Classic and antique cars are fun to admire, show, drive and collect. They can also be good investments, and great spare time hobbies. You’ll want to insure your classic properly to protect your investment.
Your Maine Classic or Antique Car Is Unique. Your Insurance Should Be, Too.
An “off the shelf” auto policy isn’t a good fit for your classic, for these four reasons:
- Valuation – standard auto policies pay the depreciated “book value” of a vehicle. There’s a big difference between a ’78 Firebird that’s been babied and one that’s been driven hard and put away wet. Standard policies value the cherry one and the pre-restoration project the same. Collector car policies usually insure on an “agreed value” basis. You and the insurer agree on the amount to be paid on a total loss BEFORE anything happens.
- Use and Mileage – classic owners drive just a few miles a year – much less than their “daily driver”. When they do drive, it’s often a leisurely trip to the ice cream shop or rally, not a rush hour commute. “Off the shelf” policies consider all driving the same. They also assume a minimum of 8,000 miles driven per vehicle per year. Why pay full-time insurance rates for part-time insurance? Antique and classic owners pay way too much in that scenario.
- Parts – Anyone who’s scoured New England’s back roads looking for Series 1 Rover parts knows they can be expensive and hard to find. You need a policy that will pay for the right part – and maybe even help you locate it. Regular insurance policies pay for replacement parts after an accident. If your vehicle is more than a few years old, insurers usually only pay for aftermarket parts. That sends shivers down the spine of an antique buff.
- Roadside Assistance – If you break down on the way to your show, or during a rally, you want your classic worked on by a trusted mechanic. Most classic auto policies offer special flatbed coverage to get you to a mechanic qualified to work on your vehicle.
What Vehicles Qualify For Maine Classic Car Insurance?
In general, insurers define a classic car as 20 years or older, including
- Sports cars (MG, Triumph, Alfa Romeo, etc.)
- Muscle cars (Corvette, Camaro, Firebird, Mustang, etc.)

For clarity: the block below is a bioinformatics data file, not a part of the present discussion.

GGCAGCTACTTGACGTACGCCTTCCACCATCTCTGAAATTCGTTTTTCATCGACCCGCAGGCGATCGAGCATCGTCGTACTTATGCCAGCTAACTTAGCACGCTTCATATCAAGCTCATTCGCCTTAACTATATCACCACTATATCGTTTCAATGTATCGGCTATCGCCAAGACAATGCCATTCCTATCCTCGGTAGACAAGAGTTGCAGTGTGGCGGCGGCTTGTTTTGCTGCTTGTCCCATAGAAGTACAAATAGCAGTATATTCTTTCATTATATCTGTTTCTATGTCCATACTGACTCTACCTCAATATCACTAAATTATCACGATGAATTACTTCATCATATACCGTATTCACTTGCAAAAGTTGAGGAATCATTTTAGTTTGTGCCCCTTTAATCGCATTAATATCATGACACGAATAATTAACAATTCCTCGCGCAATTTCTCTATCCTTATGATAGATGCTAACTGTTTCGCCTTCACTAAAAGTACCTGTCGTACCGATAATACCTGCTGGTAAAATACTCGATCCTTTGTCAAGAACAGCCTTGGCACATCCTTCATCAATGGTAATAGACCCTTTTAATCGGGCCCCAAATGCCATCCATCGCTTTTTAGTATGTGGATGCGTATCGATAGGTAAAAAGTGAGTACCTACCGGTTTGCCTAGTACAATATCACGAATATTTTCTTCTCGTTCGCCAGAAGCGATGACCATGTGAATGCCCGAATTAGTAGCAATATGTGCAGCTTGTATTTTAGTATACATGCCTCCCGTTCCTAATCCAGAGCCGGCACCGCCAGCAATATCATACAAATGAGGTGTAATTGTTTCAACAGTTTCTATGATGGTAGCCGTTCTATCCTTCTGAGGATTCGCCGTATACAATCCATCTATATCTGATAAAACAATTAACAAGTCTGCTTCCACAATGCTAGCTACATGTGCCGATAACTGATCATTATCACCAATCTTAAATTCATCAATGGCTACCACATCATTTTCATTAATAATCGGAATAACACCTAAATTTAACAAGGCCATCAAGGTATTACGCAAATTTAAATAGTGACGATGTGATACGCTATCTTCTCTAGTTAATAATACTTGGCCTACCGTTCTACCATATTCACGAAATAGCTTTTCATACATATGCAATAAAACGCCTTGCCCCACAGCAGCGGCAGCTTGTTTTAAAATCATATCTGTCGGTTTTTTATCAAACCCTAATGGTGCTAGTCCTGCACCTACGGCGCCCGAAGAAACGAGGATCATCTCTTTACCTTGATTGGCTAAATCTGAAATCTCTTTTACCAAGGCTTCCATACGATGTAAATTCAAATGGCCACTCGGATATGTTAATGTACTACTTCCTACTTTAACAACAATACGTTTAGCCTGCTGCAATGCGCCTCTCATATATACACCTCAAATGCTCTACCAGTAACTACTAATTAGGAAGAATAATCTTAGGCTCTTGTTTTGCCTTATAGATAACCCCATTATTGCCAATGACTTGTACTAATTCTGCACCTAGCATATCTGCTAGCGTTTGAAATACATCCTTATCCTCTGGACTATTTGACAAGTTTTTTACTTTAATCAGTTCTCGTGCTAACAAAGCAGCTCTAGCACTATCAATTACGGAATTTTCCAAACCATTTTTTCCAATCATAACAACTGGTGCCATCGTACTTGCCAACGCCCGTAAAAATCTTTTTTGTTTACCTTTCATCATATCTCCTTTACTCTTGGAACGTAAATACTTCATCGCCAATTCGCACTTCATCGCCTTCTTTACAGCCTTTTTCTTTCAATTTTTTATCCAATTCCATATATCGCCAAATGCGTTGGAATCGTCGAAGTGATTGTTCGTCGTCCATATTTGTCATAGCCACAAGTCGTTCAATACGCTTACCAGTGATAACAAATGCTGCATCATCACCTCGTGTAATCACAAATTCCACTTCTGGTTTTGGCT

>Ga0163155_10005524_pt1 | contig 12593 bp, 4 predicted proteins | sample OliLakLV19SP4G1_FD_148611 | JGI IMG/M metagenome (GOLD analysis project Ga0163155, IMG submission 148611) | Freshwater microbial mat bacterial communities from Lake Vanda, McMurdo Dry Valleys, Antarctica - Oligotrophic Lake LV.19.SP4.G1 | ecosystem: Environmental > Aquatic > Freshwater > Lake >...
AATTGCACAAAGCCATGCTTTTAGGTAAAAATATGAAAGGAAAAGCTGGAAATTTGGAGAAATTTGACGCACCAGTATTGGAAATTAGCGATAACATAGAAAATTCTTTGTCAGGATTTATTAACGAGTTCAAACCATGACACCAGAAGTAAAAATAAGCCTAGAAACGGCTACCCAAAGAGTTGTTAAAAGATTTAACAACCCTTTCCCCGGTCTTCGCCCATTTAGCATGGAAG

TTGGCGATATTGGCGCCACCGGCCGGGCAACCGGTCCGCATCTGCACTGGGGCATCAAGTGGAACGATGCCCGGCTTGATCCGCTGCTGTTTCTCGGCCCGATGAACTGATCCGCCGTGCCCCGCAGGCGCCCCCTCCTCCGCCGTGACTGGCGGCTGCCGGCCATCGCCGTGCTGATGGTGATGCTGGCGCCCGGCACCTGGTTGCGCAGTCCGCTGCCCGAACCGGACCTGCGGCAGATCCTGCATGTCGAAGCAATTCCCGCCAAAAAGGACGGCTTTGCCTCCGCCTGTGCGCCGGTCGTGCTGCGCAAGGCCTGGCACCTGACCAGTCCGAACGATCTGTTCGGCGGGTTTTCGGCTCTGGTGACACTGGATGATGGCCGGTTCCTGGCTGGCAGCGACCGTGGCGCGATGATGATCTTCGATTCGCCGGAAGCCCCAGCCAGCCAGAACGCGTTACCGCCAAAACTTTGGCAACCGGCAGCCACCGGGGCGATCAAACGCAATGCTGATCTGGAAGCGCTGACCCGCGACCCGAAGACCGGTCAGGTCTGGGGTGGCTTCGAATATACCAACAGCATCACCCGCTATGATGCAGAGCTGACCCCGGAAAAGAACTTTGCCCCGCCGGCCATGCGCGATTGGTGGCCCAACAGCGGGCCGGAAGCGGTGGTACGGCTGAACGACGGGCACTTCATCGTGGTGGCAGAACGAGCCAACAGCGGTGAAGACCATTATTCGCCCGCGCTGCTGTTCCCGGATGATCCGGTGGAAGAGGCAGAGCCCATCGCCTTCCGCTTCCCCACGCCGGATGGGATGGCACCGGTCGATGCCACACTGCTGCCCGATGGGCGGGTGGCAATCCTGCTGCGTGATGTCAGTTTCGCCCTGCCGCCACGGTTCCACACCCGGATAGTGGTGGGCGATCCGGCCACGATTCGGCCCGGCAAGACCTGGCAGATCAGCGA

- Street rods and customized vehicles
- Collector vehicles, including antique motorcycles
- Vehicles in mid-restoration
Classic vehicle policies may limit:
- Annual mileage driven
- How it’s used (“daily drivers” usually don’t qualify)
- Young drivers
- Storage (require you to garage it when not in use)
Answers to Your Antique & Classic Insurance Questions
If you live in southern Maine and have questions about insuring your classic or antique, contact a Noyes Hall & Allen agent at 207-799-5541. We offer a choice of several insurers; let us find the right one for you. We’re independent and committed to you.
Portland, Maine real estate is hot. Perhaps no sector is hotter than condominiums. Condos combine the security, investment and tax advantages of property ownership with fewer maintenance chores. But they do require unique insurance solutions.
Condos attract first-time home owners who want to invest in a place of their own instead of rent. Downsizing baby boomers are eager to ditch yardwork, exterior home maintenance and snow removal. The convenience, vitality and amenities of Portland, especially the peninsula, draws many buyers. That’s where condo prices tend to be highest.
Is Your Condo “All-In”? “Studs In”? What Does That Mean?
Two documents govern every Portland Maine condo association: bylaws and declarations. They define the boundaries of each unit and outline the what you’re responsible for vs. the association. Get copies of these documents as soon as you’re under contract to buy your condo. Share them with your insurance agent. They can help you decide how much coverage to buy.
Some associations insure nearly all real property, including post-construction improvements made by unit owners. Others put great responsibility for building coverage on individual unit owners. Associations may update their bylaws to reflect changing needs and desires of owners. Make sure you have the most recent information, and keep up with any changes the board makes.
Bylaws also define what is – and isn’t allowed in the association. Some examples: pets; clotheslines; grills; and rental of the units. Are you joining an association whose rules and culture fit your lifestyle?
Understand Your Condo Fees
Monthly association fees get your attention when you’re condo shopping. It’s tempting to view lower fees as always better than higher ones. In reality, it depends what you’re paying for. Common items included in condo fees are:
- Real Estate Taxes
- Association Insurance Bylaws that push responsibility to unit-owners may decrease shared insurance expense, but increase individual costs.
- Property Maintenance – Some associations choose to hire a professional property manager. This can be helpful in contractor negotiations, day-to-day operations, and capital budgeting. But, professionals obviously get paid for their work. Other condo boards are more “DIY”. They may have lower monthly fees, but demand more time and involvement of unit owners.
- Capital Improvement Reserves – for property upkeep, such as replacing roofs, paving, etc.
- Assessments for unplanned or special items, such as insurance deductibles, uncovered claims, or unfunded capital expenses.
When choosing a condo, look at your total housing costs, and think about how much responsibility you want as a unit owner.
Questions About Portland Maine Condo Insurance?
Noyes Hall & Allen insures dozens of condominium associations and hundreds of condo units. We’ve been insuring Portland condos since the beginning, in the 1970’s. Do you have questions about insuring your condo or your association? Contact a Noyes Hall & Allen Insurance agent at 207-799-5541. We’re independent and committed to you.